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Article Publish Status: FREE
Abstract Title:

Fucoidan from Fucus vesiculosus suppresses hepatitis B virus replication by enhancing extracellular signal-regulated Kinase activation.

Abstract Source:

Virol J. 2017 09 16 ;14(1):178. Epub 2017 Sep 16. PMID: 28915824

Abstract Author(s):

Huifang Li, Junru Li, Yuan Tang, Lin Lin, Zhanglian Xie, Jia Zhou, Liyun Zhang, Xiaoyong Zhang, Xiaoshan Zhao, Zhengliang Chen, Daming Zuo

Article Affiliation:

Huifang Li

Abstract:

BACKGROUND: Hepatitis B virus (HBV) infection is a serious public health problem leading to cirrhosis and hepatocellular carcinoma. As the clinical utility of current therapies is limited, the development of new therapeutic approaches for the prevention and treatment of HBV infection is imperative. Fucoidan is a natural sulfated polysaccharide that extracted from different species of brown seaweed, which was reported to exhibit various bioactivities. However, it remains unclear whether fucoidan influences HBV replication or not.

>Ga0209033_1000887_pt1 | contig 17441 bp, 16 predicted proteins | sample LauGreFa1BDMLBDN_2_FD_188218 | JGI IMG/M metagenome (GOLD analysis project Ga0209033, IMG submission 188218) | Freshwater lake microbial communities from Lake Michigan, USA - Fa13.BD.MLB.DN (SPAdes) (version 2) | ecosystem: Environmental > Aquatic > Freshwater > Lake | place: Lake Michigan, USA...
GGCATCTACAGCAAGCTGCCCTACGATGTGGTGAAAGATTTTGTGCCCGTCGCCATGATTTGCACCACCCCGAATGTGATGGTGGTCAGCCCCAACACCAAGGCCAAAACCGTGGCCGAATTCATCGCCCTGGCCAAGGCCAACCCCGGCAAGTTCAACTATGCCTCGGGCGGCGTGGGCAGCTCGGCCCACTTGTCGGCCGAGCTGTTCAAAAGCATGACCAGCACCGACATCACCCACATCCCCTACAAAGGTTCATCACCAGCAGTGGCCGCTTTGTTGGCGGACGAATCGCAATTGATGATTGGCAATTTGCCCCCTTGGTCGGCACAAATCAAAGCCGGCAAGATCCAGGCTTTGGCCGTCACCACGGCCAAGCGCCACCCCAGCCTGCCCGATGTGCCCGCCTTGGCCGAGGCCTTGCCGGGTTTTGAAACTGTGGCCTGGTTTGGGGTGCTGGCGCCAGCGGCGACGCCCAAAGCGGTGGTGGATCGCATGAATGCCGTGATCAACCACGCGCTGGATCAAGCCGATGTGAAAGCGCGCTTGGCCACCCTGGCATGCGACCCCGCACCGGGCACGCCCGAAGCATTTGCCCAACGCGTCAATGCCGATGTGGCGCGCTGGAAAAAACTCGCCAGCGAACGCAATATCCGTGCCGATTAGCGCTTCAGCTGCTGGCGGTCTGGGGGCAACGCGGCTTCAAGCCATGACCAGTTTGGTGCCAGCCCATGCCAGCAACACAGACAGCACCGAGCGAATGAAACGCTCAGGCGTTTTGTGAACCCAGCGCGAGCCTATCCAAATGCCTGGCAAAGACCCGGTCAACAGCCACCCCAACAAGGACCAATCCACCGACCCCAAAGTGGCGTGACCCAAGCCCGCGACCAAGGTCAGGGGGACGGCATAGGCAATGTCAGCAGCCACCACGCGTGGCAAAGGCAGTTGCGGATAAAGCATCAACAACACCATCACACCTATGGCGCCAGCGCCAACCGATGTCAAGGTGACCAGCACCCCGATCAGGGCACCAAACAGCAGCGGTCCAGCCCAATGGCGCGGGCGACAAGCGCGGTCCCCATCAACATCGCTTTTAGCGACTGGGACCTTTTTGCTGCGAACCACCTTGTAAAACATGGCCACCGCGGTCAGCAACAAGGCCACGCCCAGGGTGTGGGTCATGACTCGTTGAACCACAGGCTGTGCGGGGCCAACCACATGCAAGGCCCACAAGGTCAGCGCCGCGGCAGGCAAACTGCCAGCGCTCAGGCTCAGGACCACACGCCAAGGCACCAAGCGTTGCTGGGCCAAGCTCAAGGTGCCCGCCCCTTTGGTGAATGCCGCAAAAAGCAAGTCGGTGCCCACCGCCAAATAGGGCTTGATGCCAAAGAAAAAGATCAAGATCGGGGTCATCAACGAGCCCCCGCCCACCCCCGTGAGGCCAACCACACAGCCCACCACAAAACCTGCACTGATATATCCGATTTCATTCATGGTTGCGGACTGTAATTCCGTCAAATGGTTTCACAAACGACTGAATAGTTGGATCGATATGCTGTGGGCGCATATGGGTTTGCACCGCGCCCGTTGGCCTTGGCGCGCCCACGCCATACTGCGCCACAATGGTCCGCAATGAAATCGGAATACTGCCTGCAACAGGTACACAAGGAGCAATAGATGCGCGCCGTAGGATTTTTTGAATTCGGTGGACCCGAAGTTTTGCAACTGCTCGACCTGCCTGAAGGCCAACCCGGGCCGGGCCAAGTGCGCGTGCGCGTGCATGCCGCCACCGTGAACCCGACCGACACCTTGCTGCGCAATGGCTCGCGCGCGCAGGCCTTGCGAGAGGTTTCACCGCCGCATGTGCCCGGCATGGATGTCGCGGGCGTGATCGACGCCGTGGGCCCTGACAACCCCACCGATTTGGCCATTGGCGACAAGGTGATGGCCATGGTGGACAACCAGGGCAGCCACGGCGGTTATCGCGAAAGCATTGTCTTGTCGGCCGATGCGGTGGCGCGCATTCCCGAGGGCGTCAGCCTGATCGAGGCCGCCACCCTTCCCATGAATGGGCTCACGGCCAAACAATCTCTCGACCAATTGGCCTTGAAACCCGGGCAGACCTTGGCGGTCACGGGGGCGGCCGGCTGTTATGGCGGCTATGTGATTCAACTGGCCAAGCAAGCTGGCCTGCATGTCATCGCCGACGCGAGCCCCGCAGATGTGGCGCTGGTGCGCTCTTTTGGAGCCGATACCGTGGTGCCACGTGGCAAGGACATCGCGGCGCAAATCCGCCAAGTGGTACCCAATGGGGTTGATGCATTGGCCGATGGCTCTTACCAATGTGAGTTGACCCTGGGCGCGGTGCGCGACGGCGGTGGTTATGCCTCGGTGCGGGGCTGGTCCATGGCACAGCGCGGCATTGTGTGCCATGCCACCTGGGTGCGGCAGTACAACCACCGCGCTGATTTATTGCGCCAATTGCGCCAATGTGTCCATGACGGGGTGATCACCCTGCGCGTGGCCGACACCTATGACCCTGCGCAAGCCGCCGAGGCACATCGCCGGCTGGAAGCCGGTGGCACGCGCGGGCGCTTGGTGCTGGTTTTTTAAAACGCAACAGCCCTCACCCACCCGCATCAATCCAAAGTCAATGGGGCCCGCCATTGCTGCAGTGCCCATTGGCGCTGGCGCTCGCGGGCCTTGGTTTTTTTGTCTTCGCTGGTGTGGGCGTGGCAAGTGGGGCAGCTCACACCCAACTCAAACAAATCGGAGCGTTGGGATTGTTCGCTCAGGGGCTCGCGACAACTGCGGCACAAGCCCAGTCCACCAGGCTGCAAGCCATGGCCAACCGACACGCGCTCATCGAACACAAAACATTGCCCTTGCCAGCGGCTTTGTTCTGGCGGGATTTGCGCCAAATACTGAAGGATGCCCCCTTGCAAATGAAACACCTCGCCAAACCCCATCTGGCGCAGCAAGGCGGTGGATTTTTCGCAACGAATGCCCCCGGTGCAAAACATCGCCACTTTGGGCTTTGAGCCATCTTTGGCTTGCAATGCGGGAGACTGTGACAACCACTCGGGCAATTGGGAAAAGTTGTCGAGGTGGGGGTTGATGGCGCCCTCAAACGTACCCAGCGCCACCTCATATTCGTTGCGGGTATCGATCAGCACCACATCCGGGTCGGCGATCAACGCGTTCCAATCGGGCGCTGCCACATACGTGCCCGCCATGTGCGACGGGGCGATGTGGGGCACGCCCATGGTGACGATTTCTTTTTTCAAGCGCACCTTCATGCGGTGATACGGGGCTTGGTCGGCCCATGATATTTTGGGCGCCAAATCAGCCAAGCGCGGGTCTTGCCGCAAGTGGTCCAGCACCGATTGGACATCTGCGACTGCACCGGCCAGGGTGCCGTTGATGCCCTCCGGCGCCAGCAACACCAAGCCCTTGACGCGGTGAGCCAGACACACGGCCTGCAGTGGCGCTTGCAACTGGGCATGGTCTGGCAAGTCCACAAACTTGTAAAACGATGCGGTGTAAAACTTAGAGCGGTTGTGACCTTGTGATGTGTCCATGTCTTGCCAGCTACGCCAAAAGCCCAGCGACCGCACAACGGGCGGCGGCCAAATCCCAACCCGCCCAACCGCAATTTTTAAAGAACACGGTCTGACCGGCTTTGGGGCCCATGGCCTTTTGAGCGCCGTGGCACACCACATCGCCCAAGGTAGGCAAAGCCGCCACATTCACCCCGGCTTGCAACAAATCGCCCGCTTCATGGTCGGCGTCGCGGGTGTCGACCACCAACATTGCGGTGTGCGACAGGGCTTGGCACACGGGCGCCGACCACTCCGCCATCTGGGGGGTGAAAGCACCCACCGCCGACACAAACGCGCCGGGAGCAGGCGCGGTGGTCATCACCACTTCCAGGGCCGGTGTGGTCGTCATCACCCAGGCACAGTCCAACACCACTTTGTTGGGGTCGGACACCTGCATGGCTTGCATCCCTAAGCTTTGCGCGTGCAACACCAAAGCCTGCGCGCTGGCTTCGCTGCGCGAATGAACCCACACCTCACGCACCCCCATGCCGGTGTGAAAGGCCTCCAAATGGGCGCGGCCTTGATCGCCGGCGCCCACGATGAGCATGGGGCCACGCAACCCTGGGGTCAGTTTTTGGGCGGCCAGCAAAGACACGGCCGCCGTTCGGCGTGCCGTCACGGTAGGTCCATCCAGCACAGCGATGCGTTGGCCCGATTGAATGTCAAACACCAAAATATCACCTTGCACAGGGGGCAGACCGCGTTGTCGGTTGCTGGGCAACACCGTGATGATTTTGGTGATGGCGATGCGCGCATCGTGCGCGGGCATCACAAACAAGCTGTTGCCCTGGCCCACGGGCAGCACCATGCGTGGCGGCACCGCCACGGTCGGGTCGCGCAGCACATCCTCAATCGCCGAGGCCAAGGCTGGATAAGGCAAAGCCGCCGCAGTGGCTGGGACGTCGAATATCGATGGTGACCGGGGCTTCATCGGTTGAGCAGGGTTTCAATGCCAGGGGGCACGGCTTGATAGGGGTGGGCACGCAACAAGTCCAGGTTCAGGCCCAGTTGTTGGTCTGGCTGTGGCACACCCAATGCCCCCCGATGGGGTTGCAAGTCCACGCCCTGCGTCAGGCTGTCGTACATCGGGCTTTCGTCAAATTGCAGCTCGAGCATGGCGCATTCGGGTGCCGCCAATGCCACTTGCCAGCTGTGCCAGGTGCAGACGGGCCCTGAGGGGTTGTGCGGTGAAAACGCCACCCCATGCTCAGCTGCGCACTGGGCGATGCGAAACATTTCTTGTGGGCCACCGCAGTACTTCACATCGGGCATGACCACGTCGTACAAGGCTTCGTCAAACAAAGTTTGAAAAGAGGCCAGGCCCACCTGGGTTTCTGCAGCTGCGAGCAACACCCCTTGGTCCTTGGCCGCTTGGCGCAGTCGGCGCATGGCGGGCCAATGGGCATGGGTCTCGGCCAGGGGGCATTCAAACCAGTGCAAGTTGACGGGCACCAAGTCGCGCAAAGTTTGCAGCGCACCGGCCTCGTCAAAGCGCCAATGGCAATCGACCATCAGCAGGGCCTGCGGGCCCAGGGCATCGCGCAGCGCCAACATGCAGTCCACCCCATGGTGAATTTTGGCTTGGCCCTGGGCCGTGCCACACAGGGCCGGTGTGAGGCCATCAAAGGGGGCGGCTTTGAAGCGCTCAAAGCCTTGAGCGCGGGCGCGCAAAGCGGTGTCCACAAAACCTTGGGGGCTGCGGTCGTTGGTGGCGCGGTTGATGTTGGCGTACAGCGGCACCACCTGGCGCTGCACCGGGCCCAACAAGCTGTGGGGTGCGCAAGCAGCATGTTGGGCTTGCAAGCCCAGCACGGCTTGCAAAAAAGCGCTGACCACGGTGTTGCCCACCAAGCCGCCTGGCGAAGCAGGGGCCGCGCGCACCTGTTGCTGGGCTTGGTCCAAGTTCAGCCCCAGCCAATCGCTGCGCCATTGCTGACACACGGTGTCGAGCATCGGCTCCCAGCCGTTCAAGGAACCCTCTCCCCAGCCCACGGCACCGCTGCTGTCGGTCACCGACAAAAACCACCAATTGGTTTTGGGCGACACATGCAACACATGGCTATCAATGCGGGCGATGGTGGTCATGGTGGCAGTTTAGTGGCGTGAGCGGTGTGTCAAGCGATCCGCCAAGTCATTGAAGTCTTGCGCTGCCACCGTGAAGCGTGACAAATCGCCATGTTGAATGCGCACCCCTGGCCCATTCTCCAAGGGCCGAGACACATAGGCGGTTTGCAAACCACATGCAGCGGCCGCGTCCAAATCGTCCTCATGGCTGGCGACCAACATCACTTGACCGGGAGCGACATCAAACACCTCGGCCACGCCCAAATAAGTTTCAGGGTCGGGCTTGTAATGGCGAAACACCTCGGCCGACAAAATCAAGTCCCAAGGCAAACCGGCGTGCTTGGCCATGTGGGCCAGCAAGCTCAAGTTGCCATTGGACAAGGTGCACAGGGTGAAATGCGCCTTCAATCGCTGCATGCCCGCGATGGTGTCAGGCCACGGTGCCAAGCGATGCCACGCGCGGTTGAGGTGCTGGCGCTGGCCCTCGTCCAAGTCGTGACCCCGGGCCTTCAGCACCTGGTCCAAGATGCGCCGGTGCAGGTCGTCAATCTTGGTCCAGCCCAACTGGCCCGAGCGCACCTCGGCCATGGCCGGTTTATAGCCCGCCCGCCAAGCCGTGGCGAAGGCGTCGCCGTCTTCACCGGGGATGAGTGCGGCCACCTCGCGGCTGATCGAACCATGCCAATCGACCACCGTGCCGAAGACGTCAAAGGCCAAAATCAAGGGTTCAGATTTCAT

METHODS: The HBV-infected mouse model was established by hydrodynamic injection of HBV replicative plasmid, and the mice were treated with saline or fucoidan respectively. Besides, we also tested the inhibitory effect of fucoidan against HBV infection in HBV-transfected cell lines.

RESULTS: The result showed that fucoidan from Fucus vesiculosus decreased serum HBV DNA, HBsAg and HBeAg levels and hepatic HBcAg expression in HBV-infected mice. Moreover, fucoidan treatment also suppressed intracellular HBcAg expression and the secretion of the HBV DNA as well as HBsAg and HBeAg in HBV-expressing cells. Furthermore, we proved that the inhibitory activity by fucoidan was due to the activation of the extracellular signal-regulated kinase (ERK) pathway and the subsequent production of type I interferon. Using specific inhibitor of ERK pathway abrogated the fucoidan-mediated inhibition of HBV replication.

CONCLUSION: This study highlights that fucoidan might be served as an alternative therapeutic approach for the treatment of HBV infection.

Study Type : In Vitro Study
Additional Links
Pharmacological Actions : Antiviral Agents : CK(1307) : AC(596)

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